“Has He converted us through grace by a way we had thought the most improbable?
Has He torn up all our earthly hopes by the roots?
Has He thwarted our schemes, frustrated our plans, disappointed our expectations?
Has He taught us in schools most trying, by a discipline most severe, and lessons most humbling to our nature?
Has He withered our strength by sickness, reduced us to poverty by loss, crushed our heart by bereavement?

“And have we been tempted to exclaim, ‘All these things are against me!’
Ah! no! faith will yet obtain the ascendancy, and sweetly sing:
‘I know in all things that befell,
My Jesus has done all things well!’

“Beloved, it must be so, for Jesus can do nothing wrong!

“Study the way of His providence and grace with the microscopic eye of faith – view them in every light, examine them in their minutest detail, as you would the petal of a flower, or the wing of an insect; and, oh, what wonders, what beauty, what marvelous adaptation would you observe in all the varied dealings with you, of your glorious Lord!”

~ Octavius Winslow

Book Review: Tactics

Gregory Koukl’s Tactics is one of those books I’d have read much sooner had I realized how good it was. After I finished it, I immediately added it to my favorites, and I’m already certain that it will be among the best, most helpful books I’ll read this year.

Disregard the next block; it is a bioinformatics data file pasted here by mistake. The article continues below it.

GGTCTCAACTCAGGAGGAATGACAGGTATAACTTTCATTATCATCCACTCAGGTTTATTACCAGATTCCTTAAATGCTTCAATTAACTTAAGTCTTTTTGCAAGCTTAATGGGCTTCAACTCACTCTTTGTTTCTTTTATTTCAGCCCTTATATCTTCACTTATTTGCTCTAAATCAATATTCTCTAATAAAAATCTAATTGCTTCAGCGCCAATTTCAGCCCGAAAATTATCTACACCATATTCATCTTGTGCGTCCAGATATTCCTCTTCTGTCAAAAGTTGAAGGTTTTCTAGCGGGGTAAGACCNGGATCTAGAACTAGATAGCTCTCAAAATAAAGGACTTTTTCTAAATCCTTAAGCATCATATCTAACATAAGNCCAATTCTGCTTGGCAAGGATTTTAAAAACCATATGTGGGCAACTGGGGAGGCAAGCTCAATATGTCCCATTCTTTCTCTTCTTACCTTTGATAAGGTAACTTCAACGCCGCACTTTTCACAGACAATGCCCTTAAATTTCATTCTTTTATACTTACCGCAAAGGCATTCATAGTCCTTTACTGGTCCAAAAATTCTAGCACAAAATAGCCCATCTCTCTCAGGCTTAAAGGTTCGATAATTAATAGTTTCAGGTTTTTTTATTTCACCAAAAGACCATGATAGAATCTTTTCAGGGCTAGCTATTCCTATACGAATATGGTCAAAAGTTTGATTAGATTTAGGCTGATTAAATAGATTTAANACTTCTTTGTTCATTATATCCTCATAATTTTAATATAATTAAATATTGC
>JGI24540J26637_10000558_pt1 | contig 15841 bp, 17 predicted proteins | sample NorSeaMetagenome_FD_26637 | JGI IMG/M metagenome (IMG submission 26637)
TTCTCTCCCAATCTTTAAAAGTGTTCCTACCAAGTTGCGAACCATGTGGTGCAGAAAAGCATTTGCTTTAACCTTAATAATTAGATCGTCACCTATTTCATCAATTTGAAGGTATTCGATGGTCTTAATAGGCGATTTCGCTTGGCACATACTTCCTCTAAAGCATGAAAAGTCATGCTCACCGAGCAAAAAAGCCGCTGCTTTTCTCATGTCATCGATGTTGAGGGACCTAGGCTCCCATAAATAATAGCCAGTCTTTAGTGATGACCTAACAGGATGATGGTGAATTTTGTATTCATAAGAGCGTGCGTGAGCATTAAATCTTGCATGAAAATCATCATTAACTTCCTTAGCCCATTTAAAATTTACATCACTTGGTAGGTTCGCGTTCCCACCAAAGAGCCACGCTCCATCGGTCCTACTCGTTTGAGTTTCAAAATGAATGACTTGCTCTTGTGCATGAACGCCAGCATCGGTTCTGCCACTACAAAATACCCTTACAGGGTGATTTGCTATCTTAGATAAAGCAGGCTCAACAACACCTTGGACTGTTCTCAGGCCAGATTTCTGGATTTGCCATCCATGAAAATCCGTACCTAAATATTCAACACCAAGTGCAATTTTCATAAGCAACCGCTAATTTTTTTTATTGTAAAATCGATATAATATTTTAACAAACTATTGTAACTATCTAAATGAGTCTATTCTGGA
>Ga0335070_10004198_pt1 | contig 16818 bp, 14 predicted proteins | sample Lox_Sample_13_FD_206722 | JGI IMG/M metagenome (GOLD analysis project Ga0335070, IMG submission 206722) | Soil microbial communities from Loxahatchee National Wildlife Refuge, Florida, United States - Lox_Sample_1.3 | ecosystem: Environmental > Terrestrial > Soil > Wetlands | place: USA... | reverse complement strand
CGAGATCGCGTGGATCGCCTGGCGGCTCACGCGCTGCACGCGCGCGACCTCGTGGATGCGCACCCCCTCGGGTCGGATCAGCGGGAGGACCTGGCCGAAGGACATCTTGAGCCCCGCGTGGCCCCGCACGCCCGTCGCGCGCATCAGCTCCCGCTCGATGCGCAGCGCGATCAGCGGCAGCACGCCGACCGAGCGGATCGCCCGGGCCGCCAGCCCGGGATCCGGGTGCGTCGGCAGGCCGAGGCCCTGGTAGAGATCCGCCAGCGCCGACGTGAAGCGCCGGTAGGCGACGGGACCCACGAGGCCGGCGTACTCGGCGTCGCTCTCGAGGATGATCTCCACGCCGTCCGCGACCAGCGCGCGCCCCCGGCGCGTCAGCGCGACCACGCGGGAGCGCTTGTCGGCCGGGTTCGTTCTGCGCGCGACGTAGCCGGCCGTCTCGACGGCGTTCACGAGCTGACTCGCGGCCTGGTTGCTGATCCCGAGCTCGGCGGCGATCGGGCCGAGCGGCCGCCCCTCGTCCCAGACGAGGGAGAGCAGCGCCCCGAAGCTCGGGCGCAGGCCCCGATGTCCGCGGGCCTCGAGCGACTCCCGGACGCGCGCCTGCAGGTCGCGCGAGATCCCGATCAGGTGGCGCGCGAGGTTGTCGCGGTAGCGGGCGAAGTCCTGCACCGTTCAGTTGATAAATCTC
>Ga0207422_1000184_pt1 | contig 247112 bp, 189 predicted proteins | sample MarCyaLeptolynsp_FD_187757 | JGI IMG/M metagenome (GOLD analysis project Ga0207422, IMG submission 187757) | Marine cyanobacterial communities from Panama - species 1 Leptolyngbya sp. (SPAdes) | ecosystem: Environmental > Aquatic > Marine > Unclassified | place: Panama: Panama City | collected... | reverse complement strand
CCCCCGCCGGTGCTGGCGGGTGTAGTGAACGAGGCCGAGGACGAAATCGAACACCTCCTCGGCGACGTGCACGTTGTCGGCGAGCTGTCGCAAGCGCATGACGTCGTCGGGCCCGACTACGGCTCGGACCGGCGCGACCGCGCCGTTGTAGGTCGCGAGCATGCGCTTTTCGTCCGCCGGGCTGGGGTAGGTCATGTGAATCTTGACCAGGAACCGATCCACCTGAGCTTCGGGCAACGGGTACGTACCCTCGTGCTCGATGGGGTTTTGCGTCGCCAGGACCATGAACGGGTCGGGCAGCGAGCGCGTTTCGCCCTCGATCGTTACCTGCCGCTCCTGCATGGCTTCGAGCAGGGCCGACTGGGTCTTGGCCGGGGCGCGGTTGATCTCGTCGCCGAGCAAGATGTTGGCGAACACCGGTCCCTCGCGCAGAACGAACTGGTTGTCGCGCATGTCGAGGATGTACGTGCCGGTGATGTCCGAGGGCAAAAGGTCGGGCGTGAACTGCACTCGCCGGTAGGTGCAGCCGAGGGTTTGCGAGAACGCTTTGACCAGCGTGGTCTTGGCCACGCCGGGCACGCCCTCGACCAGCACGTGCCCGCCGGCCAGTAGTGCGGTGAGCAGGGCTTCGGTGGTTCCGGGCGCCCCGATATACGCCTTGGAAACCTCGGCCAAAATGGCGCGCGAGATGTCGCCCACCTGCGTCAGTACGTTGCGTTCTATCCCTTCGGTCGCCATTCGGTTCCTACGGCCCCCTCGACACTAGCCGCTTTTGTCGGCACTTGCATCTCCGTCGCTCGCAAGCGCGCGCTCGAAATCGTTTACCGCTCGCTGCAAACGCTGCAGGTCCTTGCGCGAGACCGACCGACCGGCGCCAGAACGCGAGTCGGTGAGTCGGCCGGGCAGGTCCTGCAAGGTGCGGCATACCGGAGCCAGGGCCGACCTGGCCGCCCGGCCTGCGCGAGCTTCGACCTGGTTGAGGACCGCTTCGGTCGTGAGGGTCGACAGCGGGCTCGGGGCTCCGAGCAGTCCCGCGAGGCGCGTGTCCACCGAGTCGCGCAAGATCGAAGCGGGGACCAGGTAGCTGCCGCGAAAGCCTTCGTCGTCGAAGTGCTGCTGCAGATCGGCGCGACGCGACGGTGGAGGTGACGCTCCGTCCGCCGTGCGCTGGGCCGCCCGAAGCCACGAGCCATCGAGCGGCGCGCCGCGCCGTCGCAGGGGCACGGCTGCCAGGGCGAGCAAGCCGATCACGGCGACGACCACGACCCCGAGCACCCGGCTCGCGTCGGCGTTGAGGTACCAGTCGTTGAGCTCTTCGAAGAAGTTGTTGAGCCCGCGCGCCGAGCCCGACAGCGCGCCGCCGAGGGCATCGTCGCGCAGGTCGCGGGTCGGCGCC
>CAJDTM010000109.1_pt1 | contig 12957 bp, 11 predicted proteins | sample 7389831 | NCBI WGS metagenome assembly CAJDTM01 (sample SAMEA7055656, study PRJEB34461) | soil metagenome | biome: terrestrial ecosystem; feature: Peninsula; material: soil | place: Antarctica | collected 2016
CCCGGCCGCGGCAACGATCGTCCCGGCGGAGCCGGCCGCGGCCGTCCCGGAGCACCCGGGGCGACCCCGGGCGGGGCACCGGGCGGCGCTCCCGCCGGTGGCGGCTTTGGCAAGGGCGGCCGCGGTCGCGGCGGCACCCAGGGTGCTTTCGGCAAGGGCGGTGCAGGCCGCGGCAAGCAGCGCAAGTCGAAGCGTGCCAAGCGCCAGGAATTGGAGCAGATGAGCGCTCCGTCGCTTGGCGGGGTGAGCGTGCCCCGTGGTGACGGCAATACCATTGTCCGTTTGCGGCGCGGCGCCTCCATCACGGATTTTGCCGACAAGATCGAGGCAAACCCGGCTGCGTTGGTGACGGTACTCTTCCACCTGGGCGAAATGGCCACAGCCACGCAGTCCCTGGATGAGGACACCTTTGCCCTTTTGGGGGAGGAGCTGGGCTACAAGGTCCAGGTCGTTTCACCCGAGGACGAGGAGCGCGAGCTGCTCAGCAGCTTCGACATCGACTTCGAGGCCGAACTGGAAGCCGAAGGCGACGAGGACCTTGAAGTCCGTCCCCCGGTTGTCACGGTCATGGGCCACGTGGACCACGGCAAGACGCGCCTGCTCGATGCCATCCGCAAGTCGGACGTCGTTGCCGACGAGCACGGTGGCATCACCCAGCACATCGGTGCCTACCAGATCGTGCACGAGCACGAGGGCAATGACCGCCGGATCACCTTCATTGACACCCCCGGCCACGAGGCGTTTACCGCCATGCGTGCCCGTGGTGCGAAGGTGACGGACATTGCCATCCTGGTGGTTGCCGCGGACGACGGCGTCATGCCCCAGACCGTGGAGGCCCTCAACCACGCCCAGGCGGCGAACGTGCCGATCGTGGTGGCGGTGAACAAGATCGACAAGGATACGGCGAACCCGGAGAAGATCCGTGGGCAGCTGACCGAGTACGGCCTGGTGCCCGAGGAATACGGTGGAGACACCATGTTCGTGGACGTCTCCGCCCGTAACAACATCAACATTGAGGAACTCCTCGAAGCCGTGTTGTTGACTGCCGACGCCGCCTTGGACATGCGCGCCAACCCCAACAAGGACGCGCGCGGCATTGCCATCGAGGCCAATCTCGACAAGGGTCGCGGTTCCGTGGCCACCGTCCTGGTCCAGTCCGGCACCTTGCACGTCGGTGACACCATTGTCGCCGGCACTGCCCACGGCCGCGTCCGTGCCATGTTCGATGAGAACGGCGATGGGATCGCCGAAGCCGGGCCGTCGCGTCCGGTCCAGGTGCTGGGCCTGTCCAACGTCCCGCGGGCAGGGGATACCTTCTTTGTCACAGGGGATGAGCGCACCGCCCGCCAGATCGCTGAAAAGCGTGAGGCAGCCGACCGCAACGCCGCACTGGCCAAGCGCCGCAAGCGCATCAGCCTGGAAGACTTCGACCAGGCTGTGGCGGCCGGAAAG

Tactics is essentially a game book for discussing your Christian convictions, specifically with non-believers. Koukl – who holds MA degrees in both apologetics and philosophy – introduces various techniques that will help you share your faith with others more confidently,
graciously, and effectively.

In the first chapter, Koukl points out the difference between strategy and tactics, something I had never particularly considered before.

Strategy involves the big picture, the large-scale operation, one’s positioning prior to engagement… Tactics, literally the ‘art of arranging’, focus on the immediate situation at hand.

He also points out another simple but oft overlooked fact: apologetics is not about beating the other guy over the head with your ideas.